Tracks (Magill's Literary Annual 1989)
This novel is the third in a projected four-novel cycle by the author. Erdrich’s two earlier works, Love Medicine (1984) and The Beet Queen (1986), share a North Dakota setting and certain characters with Tracks, but this third novel takes place earlier than the two previous books. Tracks seeks to examine the struggle of Native Americans during the first two decades of the twentieth century. It is an era marked by natural obstacles, including plague and famine, and by encroaching “progress,” the white man’s euphemism for a dwindling Indian share of land and for political and economic servitude for all but the craftiest and strongest of Native Americans.
The facts of the era portrayed in the novel take on a highly personal feel through the voices of Erdrich’s dual narrators. The events unfold through the alternating perspectives of Nanapush and Pauline Puyat. Nanapush is about fifty when the story begins; he has survived three wives and is considered a wise elder statesman. Pauline, on the other hand, is only twelve when the story begins.
The conflict between their points of view is clear from the very beginning. Nanapush wants to save his way of life; Pauline wishes to escape hers. They represent different generations, different faiths, different goals, yet each is drawn into the web of events...
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Form and Content (Masterplots II: Women's Literature Series)
Tracks shares with the other novels of Louise Erdrich’s Chippewa tetralogy—Love Medicine (1984, rev. 1993), The Beet Queen (1986), and The Bingo Palace (1994)—its form, a series of short interconnected tales reminiscent of oral Indian narrative cycles; its use of contrasting voices, often recounting the same episodes from different points of view; and many of the same characters. Erdrich’s continuing concern with American Indian family formation and with the development of character over many years here focuses on the crucial time of 1912 to 1924, when widespread disease; the consequences of the Allotment Acts of 1887 and 1904, when reservation land was divided and sold off (usually to whites); and the bitter division between full-bloods and mixed-bloods (in current slang, “skins” and “breeds”) over policy all tore apart the fabric of Chippewa society. This breaking of the “sacred hoop” is Erdrich’s main subject here, and she examines her subject through various memorable portraits of strong Indian women.
Strong is not always, however, good. Pauline Puyat—along with Nanapush, one of the two first-person narrators of the novel—is an unreliable and steadily deteriorating character. She does not have, like Nanapush, a direct narratee for her story. Nanapush reminds the reader throughout that his primary audience is Lulu, whom he has helped to rear, has saved from the government school she loathed,...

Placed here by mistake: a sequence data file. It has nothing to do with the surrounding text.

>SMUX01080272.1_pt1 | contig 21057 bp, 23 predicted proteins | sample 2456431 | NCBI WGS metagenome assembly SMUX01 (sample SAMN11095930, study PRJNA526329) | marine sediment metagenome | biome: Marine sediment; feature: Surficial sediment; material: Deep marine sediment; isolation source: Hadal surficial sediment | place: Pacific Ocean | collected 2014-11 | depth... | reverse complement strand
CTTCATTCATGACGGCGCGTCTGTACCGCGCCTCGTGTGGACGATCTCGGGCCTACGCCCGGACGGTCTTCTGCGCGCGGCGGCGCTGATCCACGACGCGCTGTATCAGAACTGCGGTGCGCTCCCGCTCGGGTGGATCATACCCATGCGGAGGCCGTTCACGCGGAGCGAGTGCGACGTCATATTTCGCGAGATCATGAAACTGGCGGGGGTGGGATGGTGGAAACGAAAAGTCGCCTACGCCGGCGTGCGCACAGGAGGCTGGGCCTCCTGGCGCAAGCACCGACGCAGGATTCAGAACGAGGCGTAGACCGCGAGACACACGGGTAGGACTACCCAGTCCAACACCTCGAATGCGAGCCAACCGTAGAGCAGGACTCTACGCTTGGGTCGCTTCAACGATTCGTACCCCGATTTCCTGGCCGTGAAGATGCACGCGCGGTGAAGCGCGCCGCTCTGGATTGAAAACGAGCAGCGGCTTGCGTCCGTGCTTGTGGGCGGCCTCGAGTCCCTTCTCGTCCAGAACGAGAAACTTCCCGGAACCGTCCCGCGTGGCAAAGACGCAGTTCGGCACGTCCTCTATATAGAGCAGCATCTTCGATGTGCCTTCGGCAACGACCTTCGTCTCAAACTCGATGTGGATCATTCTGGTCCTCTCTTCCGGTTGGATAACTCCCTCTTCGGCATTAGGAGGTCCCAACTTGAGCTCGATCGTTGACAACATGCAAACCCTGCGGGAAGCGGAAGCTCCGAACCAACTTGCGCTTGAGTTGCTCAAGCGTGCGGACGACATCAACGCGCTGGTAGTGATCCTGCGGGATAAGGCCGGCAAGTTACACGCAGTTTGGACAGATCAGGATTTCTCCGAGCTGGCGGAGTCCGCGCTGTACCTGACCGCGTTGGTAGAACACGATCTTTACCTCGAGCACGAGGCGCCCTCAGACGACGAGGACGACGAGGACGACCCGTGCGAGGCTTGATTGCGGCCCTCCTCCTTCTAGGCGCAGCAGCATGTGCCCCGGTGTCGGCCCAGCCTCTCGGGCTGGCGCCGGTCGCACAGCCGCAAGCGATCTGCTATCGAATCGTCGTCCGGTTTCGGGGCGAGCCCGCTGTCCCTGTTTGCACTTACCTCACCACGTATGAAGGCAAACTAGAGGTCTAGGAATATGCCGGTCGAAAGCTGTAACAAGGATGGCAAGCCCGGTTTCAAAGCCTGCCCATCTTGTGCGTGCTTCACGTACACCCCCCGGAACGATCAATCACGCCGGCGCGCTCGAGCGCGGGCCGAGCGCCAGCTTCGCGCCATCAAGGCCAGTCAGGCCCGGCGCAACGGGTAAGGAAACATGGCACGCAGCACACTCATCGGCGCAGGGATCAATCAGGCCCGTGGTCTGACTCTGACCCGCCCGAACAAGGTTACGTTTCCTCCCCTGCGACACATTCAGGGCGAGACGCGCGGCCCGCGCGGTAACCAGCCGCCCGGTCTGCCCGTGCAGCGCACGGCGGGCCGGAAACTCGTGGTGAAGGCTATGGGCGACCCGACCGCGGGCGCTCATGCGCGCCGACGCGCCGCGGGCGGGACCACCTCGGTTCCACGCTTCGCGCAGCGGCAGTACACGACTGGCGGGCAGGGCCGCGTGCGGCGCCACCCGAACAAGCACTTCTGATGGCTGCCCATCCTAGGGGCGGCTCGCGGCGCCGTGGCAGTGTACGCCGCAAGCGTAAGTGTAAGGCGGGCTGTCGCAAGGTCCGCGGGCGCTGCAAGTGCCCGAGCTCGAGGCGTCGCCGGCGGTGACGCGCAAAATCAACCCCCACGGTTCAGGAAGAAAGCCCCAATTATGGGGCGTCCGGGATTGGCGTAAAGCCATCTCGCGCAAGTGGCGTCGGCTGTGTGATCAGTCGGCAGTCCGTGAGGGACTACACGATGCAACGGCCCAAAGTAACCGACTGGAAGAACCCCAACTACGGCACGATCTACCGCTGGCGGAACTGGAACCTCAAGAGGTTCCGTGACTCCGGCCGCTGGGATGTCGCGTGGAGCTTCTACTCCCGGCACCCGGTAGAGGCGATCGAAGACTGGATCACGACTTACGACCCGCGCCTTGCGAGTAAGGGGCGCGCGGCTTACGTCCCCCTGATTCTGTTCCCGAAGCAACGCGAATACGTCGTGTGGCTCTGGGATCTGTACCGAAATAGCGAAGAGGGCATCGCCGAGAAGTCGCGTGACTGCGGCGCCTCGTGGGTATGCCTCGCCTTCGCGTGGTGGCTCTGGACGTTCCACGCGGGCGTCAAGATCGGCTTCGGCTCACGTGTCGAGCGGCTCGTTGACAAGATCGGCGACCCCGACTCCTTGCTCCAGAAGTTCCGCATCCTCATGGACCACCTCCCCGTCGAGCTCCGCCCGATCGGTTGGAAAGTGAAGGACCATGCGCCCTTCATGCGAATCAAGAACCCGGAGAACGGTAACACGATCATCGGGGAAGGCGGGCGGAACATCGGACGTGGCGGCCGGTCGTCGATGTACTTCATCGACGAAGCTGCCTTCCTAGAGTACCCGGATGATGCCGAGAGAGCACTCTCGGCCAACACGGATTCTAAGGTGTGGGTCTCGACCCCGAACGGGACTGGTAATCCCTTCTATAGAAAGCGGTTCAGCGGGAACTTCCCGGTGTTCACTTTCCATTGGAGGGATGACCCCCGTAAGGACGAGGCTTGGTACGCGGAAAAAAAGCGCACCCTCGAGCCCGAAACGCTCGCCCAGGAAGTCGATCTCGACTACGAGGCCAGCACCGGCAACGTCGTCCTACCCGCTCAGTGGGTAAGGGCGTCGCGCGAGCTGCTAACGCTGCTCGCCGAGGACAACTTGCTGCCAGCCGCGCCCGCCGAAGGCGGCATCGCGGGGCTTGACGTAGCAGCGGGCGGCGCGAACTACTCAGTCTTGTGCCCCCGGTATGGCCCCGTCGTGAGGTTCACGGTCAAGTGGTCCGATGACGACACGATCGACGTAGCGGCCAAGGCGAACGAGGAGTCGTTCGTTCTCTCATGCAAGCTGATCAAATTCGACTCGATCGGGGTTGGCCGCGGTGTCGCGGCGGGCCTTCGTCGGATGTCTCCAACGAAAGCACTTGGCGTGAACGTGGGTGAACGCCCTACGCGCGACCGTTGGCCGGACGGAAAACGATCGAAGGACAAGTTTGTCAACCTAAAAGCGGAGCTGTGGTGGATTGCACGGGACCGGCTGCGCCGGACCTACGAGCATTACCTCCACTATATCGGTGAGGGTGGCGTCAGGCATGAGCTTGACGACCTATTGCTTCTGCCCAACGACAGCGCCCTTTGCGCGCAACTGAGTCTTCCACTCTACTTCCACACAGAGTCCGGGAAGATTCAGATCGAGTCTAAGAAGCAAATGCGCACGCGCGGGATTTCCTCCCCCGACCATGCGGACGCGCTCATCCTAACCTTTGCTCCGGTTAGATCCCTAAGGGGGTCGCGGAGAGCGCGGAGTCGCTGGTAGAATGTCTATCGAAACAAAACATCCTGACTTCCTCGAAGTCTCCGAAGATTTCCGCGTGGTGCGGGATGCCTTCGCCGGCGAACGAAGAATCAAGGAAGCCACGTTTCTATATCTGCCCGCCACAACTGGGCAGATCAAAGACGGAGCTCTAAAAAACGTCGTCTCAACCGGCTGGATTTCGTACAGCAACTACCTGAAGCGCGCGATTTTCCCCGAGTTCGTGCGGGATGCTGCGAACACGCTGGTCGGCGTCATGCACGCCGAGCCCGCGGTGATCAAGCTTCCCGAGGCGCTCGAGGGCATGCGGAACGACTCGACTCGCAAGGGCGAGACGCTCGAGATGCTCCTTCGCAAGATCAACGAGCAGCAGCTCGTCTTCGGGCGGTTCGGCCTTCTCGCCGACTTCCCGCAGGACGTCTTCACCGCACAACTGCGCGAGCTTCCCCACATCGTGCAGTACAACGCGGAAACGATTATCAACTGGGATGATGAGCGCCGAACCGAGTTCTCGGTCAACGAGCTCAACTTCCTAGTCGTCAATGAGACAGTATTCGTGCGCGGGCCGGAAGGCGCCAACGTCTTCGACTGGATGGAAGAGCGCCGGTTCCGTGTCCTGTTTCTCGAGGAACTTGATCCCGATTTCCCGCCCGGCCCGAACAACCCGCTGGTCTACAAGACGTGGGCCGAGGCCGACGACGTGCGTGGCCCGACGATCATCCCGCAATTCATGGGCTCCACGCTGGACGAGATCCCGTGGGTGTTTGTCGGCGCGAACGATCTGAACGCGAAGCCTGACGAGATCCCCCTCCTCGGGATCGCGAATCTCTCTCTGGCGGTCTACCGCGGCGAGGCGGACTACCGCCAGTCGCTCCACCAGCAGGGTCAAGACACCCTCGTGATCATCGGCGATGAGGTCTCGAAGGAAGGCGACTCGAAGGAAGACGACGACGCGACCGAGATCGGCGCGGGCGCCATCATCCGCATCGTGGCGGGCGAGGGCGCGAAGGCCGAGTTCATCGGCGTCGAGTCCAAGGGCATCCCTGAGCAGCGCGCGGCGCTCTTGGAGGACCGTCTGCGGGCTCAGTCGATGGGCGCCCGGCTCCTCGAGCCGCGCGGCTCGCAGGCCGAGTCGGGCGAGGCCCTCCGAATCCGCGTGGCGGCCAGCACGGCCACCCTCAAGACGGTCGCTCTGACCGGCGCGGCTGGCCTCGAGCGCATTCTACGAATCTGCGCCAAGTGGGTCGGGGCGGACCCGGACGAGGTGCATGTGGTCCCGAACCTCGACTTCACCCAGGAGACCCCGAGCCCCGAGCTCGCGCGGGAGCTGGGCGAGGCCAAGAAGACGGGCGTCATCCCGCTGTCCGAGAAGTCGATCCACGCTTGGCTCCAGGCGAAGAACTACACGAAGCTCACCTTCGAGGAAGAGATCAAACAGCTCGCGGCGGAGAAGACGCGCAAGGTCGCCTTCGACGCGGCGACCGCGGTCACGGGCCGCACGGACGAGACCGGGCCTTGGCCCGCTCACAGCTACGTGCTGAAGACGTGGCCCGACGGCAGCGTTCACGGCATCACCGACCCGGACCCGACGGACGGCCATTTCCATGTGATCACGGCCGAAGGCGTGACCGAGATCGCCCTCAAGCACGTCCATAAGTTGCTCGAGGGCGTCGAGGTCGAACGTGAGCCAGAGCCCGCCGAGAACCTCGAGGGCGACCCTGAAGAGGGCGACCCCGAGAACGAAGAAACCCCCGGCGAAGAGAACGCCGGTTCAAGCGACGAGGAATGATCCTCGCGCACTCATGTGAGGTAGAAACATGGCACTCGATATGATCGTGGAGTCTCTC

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Context (Masterplots II: Women's Literature Series)
All of Erdrich’s fiction offers believable portraits of strong, capable, and interesting women. This is probably as reflective of the pronounced matriarchal tradition in Chippewa tribal life as it is of the role models that Erdrich has credited among her relatives and friends. Of all of her female portraits, Fleur, Pauline, and Margaret Kashpaw (Rushes Bear, a name she earns from a confrontation in this novel) are among the most memorable. In Tracks, there is no female bonding such as that seen in The Beet Queen: Each of these women is bound into her own psyche and her own world. Their coming together in the novel results from need rather than from any genuine liking. None of them, however, is reducible to the kind of stereotype—love object, goddess, mother figure—so prevalent in (mostly male-authored) earlier portraits of women.
Margaret, who is in the process of assimilation, is a churchgoing Catholic whose family name (“cash-paw”) implies a turning away from the woods and toward the white man’s road. Her sons are divided: Eli prefers the woods and the old ways, as is seen in both Love Medicine and The Beet Queen; Nector represents the future of the tribe, as is especially apparent in Love Medicine but also here in his selfish use of Nanapush and Fleur’s allotment money to pay the fine on Kashpaw land. Fleur’s late-blooming love affair with Nanapush is damaged (although not permanently) by her...
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Ideas for Group Discussions